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Phoenix Miracles in Emerging Markets: Recovering without Credit from Systemic Financial Crises

Author

Listed:
  • Guillermo A. Calvo
  • Alejandro Izquierdo
  • Ernesto Talvi

Abstract

Using a sample of emerging markets that are integrated into global bond markets, we analyze the collapse and recovery phase of output collapses that coincide with systemic sudden stops, defined as periods of skyrocketing aggregate bond spreads and large capital flow reversals. Our findings indicate the presence of a very similar pattern across different episodes: output recovers with virtually no recovery in either domestic or foreign credit, a phenomenon that we call a Phoenix Miracle, where output rises from its ashes, suggesting that firms go through a process of financial engineering to restore liquidity outside formal credit markets. Moreover, we show that the U. S. Great Depression could be catalogued as a Phoenix Miracle. However, in contrast to the U. S. Great Depression, EM output collapses occur in a context of accelerating price inflation and falling real wages, casting doubt on price deflation and nominal wage rigidity as key elements in explaining output collapse, and suggesting that financial factors figure prominently in these collapses.

Suggested Citation

  • Guillermo A. Calvo & Alejandro Izquierdo & Ernesto Talvi, 2006. "Phoenix Miracles in Emerging Markets: Recovering without Credit from Systemic Financial Crises," Research Department Publications 4474, Inter-American Development Bank, Research Department.
  • Handle: RePEc:idb:wpaper:4474
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    References listed on IDEAS

    as
    1. Enrique G. Mendoza & Katherine A. Smith, 2002. "Margin Calls, Trading Costs, and Asset Prices in Emerging Markets: The Finanical Mechanics of the 'Sudden Stop' Phenomenon," NBER Working Papers 9286, National Bureau of Economic Research, Inc.
    2. Valerie Cerra & Sweta Chaman Saxena, 2008. "Growth Dynamics: The Myth of Economic Recovery," American Economic Review, American Economic Association, vol. 98(1), pages 439-457, March.
    3. Calvo, Guillermo A. & Izquierdo, Alejandro & Loo-Kung, Rudy, 2006. "Relative price volatility under Sudden Stops: The relevance of balance sheet effects," Journal of International Economics, Elsevier, vol. 69(1), pages 231-254, June.
    4. John W. Kendrick, 1961. "Productivity Trends in the United States," NBER Books, National Bureau of Economic Research, Inc, number kend61-1, December.
    5. Cavallo, Eduardo A. & Frankel, Jeffrey A., 2008. "Does openness to trade make countries more vulnerable to sudden stops, or less? Using gravity to establish causality," Journal of International Money and Finance, Elsevier, vol. 27(8), pages 1430-1452, December.
    6. Guillermo A. Calvo, 2005. "Emerging Capital Markets in Turmoil: Bad Luck or Bad Policy?," MIT Press Books, The MIT Press, edition 1, volume 1, number 0262033348, December.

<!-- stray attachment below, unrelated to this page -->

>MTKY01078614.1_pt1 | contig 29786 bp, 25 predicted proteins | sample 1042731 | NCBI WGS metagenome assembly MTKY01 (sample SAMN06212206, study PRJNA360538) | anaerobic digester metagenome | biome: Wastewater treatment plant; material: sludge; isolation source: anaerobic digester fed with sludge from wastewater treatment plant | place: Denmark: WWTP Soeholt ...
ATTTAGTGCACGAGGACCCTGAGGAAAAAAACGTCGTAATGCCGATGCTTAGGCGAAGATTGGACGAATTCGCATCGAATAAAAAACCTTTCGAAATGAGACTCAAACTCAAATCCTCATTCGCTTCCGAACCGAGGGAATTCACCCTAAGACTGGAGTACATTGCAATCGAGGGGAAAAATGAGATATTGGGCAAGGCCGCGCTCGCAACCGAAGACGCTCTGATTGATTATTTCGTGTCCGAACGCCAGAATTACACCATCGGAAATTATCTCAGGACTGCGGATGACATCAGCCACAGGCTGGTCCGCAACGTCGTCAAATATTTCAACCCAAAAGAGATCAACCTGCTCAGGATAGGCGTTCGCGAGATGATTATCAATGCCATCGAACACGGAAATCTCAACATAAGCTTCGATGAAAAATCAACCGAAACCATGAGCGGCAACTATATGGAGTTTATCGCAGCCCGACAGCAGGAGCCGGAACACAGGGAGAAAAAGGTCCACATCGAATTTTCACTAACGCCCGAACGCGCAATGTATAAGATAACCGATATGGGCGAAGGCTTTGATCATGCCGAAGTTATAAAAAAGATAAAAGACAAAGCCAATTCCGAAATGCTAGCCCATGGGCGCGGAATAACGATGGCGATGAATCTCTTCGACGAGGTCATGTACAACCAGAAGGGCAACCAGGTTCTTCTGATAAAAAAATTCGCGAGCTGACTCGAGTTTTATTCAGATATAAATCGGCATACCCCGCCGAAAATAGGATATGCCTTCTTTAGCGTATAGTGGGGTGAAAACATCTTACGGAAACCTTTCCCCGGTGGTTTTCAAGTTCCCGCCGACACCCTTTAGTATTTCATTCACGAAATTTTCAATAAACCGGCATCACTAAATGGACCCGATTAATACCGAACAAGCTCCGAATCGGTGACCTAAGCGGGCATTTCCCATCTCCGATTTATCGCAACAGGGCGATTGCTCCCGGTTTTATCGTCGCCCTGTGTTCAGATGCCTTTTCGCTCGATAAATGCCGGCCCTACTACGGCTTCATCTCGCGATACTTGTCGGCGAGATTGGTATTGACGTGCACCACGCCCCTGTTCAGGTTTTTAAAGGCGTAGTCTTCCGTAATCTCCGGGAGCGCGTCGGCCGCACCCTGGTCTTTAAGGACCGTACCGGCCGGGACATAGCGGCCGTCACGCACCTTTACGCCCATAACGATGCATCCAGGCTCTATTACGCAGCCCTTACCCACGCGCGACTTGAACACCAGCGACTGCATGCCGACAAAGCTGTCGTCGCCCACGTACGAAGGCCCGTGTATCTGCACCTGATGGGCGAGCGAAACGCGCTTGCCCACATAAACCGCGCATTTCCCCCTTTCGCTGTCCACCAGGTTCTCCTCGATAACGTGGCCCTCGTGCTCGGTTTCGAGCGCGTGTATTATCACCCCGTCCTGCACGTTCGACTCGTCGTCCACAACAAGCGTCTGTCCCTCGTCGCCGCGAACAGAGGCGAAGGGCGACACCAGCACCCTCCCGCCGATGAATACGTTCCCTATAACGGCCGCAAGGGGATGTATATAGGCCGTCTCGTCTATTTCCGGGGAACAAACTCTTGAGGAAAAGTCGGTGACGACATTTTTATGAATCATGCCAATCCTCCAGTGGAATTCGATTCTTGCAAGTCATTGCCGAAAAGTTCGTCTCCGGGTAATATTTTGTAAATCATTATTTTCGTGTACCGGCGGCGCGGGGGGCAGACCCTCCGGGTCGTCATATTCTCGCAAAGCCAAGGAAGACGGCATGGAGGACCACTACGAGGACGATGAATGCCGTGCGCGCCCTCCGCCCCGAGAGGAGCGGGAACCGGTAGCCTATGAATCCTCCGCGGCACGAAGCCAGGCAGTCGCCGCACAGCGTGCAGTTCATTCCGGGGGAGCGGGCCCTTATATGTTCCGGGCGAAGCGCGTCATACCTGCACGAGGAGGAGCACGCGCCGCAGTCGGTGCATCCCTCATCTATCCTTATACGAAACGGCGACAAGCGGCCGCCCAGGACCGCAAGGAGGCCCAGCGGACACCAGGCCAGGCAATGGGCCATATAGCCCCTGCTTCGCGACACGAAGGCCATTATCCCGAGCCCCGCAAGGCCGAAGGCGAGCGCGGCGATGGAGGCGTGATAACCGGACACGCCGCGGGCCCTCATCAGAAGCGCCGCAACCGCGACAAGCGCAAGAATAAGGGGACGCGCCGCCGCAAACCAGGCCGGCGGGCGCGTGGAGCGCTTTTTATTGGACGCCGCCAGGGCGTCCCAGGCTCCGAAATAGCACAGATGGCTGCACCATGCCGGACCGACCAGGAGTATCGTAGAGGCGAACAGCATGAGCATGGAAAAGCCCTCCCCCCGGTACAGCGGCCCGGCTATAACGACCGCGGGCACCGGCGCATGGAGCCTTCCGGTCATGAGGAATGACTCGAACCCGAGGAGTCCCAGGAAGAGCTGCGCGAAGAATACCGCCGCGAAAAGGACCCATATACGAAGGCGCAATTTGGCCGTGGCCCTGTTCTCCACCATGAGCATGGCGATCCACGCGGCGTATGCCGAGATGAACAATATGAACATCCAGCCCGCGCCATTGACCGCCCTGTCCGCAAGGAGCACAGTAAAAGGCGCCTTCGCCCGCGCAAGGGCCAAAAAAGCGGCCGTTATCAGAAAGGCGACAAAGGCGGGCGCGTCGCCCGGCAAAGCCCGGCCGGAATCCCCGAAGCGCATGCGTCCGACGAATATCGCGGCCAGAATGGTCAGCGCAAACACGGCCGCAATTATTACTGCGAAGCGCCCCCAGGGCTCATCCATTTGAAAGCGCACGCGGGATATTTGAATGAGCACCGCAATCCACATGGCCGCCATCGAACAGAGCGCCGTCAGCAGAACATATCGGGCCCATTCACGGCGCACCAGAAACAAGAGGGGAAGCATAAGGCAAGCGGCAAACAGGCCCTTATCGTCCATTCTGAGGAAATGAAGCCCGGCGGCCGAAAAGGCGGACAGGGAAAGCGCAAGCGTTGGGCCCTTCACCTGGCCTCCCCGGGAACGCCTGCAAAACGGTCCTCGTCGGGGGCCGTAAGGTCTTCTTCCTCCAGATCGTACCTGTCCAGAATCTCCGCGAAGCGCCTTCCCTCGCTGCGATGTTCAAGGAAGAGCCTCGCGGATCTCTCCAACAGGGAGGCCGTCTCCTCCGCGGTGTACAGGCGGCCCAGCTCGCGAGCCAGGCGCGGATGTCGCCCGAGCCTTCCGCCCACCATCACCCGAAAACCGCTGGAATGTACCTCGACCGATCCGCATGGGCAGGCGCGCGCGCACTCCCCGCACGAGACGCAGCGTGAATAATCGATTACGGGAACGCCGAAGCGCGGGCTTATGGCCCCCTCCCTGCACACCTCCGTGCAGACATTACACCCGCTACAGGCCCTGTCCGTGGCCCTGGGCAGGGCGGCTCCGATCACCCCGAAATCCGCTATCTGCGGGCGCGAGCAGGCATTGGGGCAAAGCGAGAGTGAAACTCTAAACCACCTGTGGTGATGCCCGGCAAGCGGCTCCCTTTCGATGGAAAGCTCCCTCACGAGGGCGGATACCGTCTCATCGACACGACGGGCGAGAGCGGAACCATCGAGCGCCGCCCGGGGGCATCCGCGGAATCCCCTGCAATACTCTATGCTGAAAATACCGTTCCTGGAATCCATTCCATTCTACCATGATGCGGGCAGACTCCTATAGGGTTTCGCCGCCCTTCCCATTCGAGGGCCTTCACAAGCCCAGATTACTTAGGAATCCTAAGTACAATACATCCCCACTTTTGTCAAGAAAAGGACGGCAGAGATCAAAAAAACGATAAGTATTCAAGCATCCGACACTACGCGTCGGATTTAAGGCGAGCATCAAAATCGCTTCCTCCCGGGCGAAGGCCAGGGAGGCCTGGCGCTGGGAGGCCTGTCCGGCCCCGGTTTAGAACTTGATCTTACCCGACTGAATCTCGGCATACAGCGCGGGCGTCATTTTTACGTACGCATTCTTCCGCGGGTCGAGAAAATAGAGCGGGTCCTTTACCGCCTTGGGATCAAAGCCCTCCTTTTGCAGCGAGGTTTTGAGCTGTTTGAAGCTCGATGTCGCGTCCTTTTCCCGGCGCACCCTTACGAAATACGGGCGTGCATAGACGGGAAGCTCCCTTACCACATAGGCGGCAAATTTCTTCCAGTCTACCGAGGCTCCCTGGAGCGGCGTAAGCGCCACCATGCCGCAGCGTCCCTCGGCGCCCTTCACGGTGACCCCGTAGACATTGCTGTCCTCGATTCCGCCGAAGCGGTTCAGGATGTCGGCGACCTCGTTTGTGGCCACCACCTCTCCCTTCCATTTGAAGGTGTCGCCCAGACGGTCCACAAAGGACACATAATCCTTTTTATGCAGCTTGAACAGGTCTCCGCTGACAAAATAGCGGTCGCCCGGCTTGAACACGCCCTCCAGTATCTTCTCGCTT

7. Harold L. Cole & Lee E. Ohanian, 1999. "The Great Depression in the United States from a neoclassical perspective," Quarterly Review, Federal Reserve Bank of Minneapolis, vol. 23(Win), pages 2-24.
    8. Luis-Fernando Mejía & Guillermo A. Calvo & Alejandro Izquierdo, 2004. "On the empirics of Sudden Stops: the relevance of balance-sheet effects," Proceedings, Federal Reserve Bank of San Francisco, issue Jun.
    9. Bernanke, Ben S, 1995. "The Macroeconomics of the Great Depression: A Comparative Approach," Journal of Money, Credit and Banking, Blackwell Publishing, vol. 27(1), pages 1-28, February.
    10. Alejandro Izquierdo & Ernesto Talvi & Guillermo A. Calvo, 2002. "Sudden Stops, the Real Exchange Rate and Fiscal Sustainability: Argentina's Lessons," Research Department Publications 4299, Inter-American Development Bank, Research Department.
    11. Guillermo A. Calvo & Ernesto Talvi, 2005. "Sudden Stop, Financial Factors and Economic Collpase in Latin America: Learning from Argentina and Chile," NBER Working Papers 11153, National Bureau of Economic Research, Inc.
    12. Alejandro Izquierdo, 2002. "Sudden Stops, the Real Exchange Rate and Fiscal Sustainability in Argentina," The World Economy, Wiley Blackwell, vol. 25(7), pages 903-923, July.
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    More about this item

    JEL classification:

    • F31 - International Economics - - International Finance - - - Foreign Exchange
    • F32 - International Economics - - International Finance - - - Current Account Adjustment; Short-term Capital Movements
    • F34 - International Economics - - International Finance - - - International Lending and Debt Problems
    • F41 - International Economics - - Macroeconomic Aspects of International Trade and Finance - - - Open Economy Macroeconomics

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